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Lord Rix: In speaking to Amendments Nos. 58 and 64, I seem to have been granted a solo spot on the Cross-Benches, which is perhaps appropriate for a rapidly ageing thespian at this hour of night. The Minister and a handful of noble Lords who were present on Second Reading, some of whom are present tonight, may recall that I confessed to studying the 248-page document while waiting for a train--any train--to get me back to Euston from Crewe. But the enforced delay did allow me to note that there were few substantial references to special schools or special educational needs in the Bill, and I reported that fact on Second Reading. The Minister responded quite positively. I shall not quote her response now because of the lateness of the hour.

As my concerns arose in Crewe and as the Government--or, rather, a senior Minister in the Government--fairly recently decided that Crewe can be bypassed, I am naturally concerned that special needs, too, can be treated in the same cavalier fashion unless specific commitments are made to them on the face of the Bill. Hence my amendments today and others for future days, or nights, in Committee. They have the support not only of the noble Lord, Lord Swinfen, and my noble friend Lady Darcy de Knayth but also from outside this Chamber. That support comes from the Special Educational Consortium, which includes such renowned voluntary bodies as Mencap, the Council for Disabled Children, Barnardos, The National Autistic Society, Scope (plus many others), as well as teaching unions and local government organisations. No one can be in any doubt as to our sincerely held convictions.

The purpose of the two amendments is as follows. Amendment No. 58 is designed to ensure that at least one person is included in an education action forum who has experience and expertise in special educational needs. Amendment No. 64 would ensure that everyone who is part of an education action forum has to have regard to the code of practice on the identification and assessment of special educational needs.

I hope and believe that the Minister will accept my amendments or propose others worded in a similar vein on Report. If she does not, I can only paraphrase the late, lamented Marie Lloyd:


Furthermore, I think I can persuade the noble Lord, Lord McIntosh of Haringey, to use his undoubted operatic talents to underline the point in song once this session is over. That, I am convinced, will persuade the Minister; of that I am absolutely certain.

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Midnight

Lord Lucas: I hope the Minister will agree with me that Amendments Nos. 60 and 63 are particularly "daffy". Amendment No. 60 suggests that the governing body of an education action zone should reflect the,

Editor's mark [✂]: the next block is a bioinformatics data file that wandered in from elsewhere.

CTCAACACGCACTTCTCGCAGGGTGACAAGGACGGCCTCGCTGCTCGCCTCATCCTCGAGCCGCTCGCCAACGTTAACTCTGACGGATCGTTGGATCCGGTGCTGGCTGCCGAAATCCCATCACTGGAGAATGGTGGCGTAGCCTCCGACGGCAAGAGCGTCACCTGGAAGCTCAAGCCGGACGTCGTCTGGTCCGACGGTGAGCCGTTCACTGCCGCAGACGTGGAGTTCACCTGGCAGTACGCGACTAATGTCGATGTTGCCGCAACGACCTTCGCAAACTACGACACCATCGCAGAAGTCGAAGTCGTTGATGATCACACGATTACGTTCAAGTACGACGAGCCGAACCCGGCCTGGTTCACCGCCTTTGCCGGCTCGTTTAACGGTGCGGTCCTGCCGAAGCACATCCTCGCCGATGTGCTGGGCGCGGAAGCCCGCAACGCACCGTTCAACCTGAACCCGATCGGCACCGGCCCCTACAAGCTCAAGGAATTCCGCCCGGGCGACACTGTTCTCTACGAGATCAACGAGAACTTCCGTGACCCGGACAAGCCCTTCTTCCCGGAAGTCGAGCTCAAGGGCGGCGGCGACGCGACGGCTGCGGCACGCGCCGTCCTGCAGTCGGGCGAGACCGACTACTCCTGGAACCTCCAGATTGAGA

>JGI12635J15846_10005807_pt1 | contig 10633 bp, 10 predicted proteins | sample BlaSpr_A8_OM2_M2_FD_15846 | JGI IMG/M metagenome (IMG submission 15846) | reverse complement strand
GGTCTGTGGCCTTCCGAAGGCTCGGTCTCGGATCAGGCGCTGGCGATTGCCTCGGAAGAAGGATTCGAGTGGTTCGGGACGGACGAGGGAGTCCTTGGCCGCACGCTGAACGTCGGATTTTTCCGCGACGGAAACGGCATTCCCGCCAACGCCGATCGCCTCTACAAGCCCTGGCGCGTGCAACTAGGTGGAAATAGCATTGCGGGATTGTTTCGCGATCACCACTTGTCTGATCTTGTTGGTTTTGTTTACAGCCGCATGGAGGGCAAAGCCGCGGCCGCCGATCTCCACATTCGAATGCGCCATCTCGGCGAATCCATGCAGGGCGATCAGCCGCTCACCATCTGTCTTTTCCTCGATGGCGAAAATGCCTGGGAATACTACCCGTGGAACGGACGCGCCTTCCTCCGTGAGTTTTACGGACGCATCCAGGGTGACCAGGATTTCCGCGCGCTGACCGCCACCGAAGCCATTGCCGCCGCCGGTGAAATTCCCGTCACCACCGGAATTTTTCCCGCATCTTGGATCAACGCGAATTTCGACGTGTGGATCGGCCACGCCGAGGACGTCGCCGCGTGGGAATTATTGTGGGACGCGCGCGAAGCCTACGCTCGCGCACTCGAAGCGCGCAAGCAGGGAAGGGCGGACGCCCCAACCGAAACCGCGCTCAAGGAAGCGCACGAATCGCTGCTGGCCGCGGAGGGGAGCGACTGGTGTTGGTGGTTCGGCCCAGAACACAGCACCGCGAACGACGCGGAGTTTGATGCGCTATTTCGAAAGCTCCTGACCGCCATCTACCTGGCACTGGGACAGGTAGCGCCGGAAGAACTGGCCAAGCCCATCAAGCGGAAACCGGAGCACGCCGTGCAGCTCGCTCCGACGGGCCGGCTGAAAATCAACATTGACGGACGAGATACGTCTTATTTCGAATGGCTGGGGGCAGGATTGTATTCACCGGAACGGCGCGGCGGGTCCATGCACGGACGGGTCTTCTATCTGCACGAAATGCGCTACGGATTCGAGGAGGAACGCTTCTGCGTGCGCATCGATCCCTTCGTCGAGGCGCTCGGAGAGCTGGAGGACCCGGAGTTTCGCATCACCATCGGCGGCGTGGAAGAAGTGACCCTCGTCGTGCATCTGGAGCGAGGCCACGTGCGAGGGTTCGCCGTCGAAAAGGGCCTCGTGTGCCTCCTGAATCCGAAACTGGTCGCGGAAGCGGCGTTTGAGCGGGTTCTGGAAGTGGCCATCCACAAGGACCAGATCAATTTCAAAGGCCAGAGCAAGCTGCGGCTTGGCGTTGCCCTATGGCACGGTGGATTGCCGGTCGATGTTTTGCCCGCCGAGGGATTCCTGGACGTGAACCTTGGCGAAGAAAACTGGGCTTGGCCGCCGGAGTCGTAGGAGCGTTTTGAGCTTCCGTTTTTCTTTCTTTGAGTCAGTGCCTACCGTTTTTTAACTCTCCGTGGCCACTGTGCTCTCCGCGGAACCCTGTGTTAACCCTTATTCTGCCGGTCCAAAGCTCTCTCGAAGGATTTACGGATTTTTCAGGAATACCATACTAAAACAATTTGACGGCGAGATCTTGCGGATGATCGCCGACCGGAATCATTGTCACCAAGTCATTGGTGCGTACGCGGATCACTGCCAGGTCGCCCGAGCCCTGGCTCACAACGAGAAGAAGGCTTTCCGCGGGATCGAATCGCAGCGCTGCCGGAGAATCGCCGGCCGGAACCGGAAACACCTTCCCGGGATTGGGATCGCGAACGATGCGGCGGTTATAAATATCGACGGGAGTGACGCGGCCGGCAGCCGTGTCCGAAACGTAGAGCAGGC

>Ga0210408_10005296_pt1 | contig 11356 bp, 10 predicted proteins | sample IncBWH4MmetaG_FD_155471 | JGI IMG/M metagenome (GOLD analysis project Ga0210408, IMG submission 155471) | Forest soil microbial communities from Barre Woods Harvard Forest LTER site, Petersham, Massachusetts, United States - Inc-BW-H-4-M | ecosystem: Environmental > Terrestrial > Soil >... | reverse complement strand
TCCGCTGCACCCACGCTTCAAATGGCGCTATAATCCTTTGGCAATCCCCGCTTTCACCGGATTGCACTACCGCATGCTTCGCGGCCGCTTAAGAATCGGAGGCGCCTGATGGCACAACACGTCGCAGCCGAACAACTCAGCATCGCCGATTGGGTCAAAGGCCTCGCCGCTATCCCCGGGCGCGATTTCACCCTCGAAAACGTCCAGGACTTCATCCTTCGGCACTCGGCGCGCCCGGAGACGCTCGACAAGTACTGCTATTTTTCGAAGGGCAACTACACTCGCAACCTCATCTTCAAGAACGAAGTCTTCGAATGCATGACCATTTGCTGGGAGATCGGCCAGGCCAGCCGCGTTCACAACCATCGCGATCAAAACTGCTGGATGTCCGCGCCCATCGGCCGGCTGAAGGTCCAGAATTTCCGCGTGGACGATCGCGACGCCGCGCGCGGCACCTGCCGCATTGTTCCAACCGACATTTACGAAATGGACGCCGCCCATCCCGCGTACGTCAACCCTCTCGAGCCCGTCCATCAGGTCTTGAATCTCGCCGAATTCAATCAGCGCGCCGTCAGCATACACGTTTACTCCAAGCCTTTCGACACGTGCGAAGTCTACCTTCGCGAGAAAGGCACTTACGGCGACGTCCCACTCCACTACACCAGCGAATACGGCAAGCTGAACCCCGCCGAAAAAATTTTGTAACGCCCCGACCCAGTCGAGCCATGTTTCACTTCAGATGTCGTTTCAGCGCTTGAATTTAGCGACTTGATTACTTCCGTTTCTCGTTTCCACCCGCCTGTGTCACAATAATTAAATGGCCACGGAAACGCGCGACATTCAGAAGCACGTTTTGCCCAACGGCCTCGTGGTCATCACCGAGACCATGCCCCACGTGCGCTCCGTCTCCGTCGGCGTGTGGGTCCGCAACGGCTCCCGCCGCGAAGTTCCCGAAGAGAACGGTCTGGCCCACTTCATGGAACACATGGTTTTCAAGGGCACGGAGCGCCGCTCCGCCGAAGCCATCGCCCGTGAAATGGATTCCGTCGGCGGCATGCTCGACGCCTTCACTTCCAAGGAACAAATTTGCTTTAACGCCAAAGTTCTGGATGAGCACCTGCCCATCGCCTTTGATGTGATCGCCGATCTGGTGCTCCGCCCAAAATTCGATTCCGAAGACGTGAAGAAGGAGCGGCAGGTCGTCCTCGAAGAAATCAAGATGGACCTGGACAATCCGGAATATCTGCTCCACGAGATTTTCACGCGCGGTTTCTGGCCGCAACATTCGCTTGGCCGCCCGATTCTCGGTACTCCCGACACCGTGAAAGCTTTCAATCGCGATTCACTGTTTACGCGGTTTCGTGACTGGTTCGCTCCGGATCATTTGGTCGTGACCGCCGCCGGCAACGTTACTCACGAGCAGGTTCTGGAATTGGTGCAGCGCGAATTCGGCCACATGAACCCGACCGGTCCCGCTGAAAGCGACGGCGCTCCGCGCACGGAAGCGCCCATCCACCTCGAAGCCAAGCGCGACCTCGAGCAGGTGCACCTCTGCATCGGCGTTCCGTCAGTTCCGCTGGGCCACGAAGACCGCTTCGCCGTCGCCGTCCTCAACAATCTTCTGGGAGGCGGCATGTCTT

"balance of interests and experience"

of a set of governing bodies which have, almost by definition, failed in what they might have thought of as their mission to provide education up to the standard they wish. I hope that the Government will not seek to hamstring an education action zone in this way. Amendment No. 63 introduces the concept that standards in the provision of education can have due,


    "variation by sex or race".

Surely no such variation can possibly be acceptable. The concept expressed in Amendment No. 63 must be totally unacceptable.

Lord Whitty: All of these amendments, directly or indirectly, deal with the membership of education action fora. Clearly we had to consider how we establish the membership, given all the constituencies which have various demands they wish to be represented. There are, however, two difficulties with the concept that we allow all such constituencies to be represented. First, the education action zone will bring together 10 or 20 schools. That could mean the membership of a forum swelling rapidly--if everyone were included--to 50 plus. That is unlikely to constitute an effective decision-making body.

The second issue is one of flexibility. Within the education action zone concept, different relationships will exist between governing bodies and the fora in different areas. As we have heard, in some cases governing bodies will cede their powers to the forum; in others they will not unless formal arrangements apply. In any case the way in which the fora will operate will require consultation and consensus so that the views of teachers and of other bodies will be represented through their governing bodies and other means of consultation within their areas. It is therefore, in our view, not sensible to lay down that all these constituent bodies should always be members of an education action forum. The compromise we arrived at was to leave membership decisions on the forum to those who were putting forward the proposals. They will know the ways of working they have in mind. It is important that we do not restrict them in that way. It is important on the other hand that we ensure that each governing body in an education action zone area which wishes to be represented should be represented. That is the only thing we have laid down.